The Indian government has expressed concerns about OTT platforms and social media sites displaying advertisements for offshore gambling and betting apps, which have faced criticism for security issues and other problems.
A recent meeting involving multiple agencies and ministries discussed the matter in detail this month. Despite the government's directive, some OTT platforms continue to air these ads, as pointed out by a senior official who attended the meeting and spoke to News18. Last year, the government instructed satellite TV and streaming services like Netflix, Hotstar, and Amazon Prime Video to not to air advertisements or promotional content related to gambling and betting. However, technical analysis revealed that these apps found ways to advertise through certain less-regulated OTT platforms, some of which cater only to adult content.
Social media sites and apps have become the primary advertising tool for these betting and gambling apps, particularly those operating from suspicious or unknown locations. Fake companies use accounts with large followings to promote these dubious apps. Even various influencers, especially those with moderate, micro, and nano-tier followings, have been noticed promoting such offshore betting and gambling apps in their videos.
The government is expected to issue an advisory to social media influencers, urging them to avoid promoting these harmful apps that disrupt the country's financial and security structure. They might also involve well-known social media figures to raise awareness about these cheating apps.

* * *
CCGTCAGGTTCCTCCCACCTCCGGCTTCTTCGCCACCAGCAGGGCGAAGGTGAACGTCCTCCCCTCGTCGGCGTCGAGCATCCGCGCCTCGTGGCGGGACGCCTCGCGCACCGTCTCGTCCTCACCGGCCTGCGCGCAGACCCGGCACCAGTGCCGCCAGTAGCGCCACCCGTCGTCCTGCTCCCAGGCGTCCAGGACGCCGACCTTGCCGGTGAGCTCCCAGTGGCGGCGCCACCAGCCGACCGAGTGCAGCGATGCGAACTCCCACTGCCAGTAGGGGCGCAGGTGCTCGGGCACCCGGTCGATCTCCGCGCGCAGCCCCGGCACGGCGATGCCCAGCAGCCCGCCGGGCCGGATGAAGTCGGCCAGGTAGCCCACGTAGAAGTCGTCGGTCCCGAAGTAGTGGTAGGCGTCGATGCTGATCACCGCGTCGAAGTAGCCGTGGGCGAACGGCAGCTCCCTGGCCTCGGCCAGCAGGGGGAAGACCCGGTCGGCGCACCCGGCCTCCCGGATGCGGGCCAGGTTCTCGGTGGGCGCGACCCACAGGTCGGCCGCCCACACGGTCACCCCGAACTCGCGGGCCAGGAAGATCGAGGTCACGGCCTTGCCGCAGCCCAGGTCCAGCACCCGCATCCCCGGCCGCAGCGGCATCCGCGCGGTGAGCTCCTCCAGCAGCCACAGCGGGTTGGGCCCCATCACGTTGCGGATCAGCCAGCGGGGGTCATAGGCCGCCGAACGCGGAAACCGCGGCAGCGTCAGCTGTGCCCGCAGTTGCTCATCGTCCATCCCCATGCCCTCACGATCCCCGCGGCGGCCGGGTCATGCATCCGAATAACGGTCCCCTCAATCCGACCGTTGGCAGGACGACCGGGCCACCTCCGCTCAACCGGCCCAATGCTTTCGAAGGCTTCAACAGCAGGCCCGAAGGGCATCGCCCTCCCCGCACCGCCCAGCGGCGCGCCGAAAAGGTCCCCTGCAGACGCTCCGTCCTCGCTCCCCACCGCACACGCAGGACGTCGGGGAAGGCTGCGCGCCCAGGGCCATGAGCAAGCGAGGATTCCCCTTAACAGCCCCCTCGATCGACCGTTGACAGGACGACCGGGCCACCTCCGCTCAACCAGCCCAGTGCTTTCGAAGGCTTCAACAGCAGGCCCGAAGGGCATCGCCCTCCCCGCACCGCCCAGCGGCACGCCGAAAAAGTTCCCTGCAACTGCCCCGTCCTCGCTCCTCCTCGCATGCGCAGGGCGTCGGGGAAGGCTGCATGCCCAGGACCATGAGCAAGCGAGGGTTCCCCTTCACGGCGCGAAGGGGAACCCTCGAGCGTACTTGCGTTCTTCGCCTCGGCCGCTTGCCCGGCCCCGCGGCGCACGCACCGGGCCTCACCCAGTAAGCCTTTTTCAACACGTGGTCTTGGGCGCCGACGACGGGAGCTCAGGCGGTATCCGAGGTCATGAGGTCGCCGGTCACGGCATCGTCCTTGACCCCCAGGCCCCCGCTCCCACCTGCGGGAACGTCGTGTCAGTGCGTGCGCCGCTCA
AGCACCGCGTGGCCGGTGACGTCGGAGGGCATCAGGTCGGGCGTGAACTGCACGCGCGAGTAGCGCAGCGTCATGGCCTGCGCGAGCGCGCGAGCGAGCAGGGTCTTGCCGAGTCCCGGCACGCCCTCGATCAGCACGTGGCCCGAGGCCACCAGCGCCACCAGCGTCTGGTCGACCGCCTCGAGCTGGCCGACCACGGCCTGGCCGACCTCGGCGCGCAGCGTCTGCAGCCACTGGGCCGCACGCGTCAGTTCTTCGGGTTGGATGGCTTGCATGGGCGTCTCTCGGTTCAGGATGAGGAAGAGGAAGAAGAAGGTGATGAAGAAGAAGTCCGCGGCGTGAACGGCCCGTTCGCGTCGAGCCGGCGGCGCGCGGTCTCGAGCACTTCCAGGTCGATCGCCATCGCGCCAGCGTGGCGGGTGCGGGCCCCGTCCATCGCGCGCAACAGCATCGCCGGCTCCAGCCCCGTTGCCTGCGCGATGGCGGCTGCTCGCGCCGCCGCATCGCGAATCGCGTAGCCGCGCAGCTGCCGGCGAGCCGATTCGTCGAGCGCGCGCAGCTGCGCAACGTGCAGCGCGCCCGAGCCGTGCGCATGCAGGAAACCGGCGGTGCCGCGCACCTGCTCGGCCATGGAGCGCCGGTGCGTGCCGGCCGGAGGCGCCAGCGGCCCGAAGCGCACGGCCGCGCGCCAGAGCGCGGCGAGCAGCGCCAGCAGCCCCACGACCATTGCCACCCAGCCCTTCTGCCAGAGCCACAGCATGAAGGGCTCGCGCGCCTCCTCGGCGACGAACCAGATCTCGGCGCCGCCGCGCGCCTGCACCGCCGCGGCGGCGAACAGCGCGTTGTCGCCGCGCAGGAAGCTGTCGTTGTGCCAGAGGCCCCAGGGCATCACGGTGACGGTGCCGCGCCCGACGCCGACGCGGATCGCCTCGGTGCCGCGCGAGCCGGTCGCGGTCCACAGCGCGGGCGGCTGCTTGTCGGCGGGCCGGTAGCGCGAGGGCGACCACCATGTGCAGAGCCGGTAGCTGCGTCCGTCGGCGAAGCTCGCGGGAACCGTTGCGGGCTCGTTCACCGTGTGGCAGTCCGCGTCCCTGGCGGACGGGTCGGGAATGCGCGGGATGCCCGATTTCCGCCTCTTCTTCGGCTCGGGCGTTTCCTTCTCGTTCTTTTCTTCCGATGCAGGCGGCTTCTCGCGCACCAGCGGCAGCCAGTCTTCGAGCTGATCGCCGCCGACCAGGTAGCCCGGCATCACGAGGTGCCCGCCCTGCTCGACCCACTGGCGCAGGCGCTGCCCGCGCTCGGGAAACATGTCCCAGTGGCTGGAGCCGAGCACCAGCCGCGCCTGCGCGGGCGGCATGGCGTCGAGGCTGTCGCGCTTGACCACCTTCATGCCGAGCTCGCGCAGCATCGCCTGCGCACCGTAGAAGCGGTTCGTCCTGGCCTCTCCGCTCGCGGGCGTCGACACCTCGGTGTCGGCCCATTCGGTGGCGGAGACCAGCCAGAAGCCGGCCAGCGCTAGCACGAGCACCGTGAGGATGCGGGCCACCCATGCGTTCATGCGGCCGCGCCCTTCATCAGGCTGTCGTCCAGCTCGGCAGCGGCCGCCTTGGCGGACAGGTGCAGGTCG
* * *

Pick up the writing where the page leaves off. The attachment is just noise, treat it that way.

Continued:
The government has received numerous complaints about fraud committed by these companies in the past few months. The Indian Cyber Crime Coordination Centre (I4C) has received over 8,000 complaints related to online gambling and betting since 2018.
These apps accept payments through various methods, including UPI, bank transfers, credit/debit cards, and even cryptocurrencies. As gambling and betting are mostly illegal in India, these payments are received by Indian agents or companies operating for this purpose, making it difficult to trace the actual beneficiaries.
These apps also demand sensitive personal information, such as bank account numbers, Aadhaar numbers, PAN cards, etc., under the pretext of player verification, posing a risk to Indian citizens' privacy.
It is suspected that the generated revenue is being siphoned off from India through illicit means like hawala, cryptocurrencies, or other black market transactions, posing a threat to India's financial security. Additionally, the money may be used to fund illegal and criminal activities, further endangering public order and national security.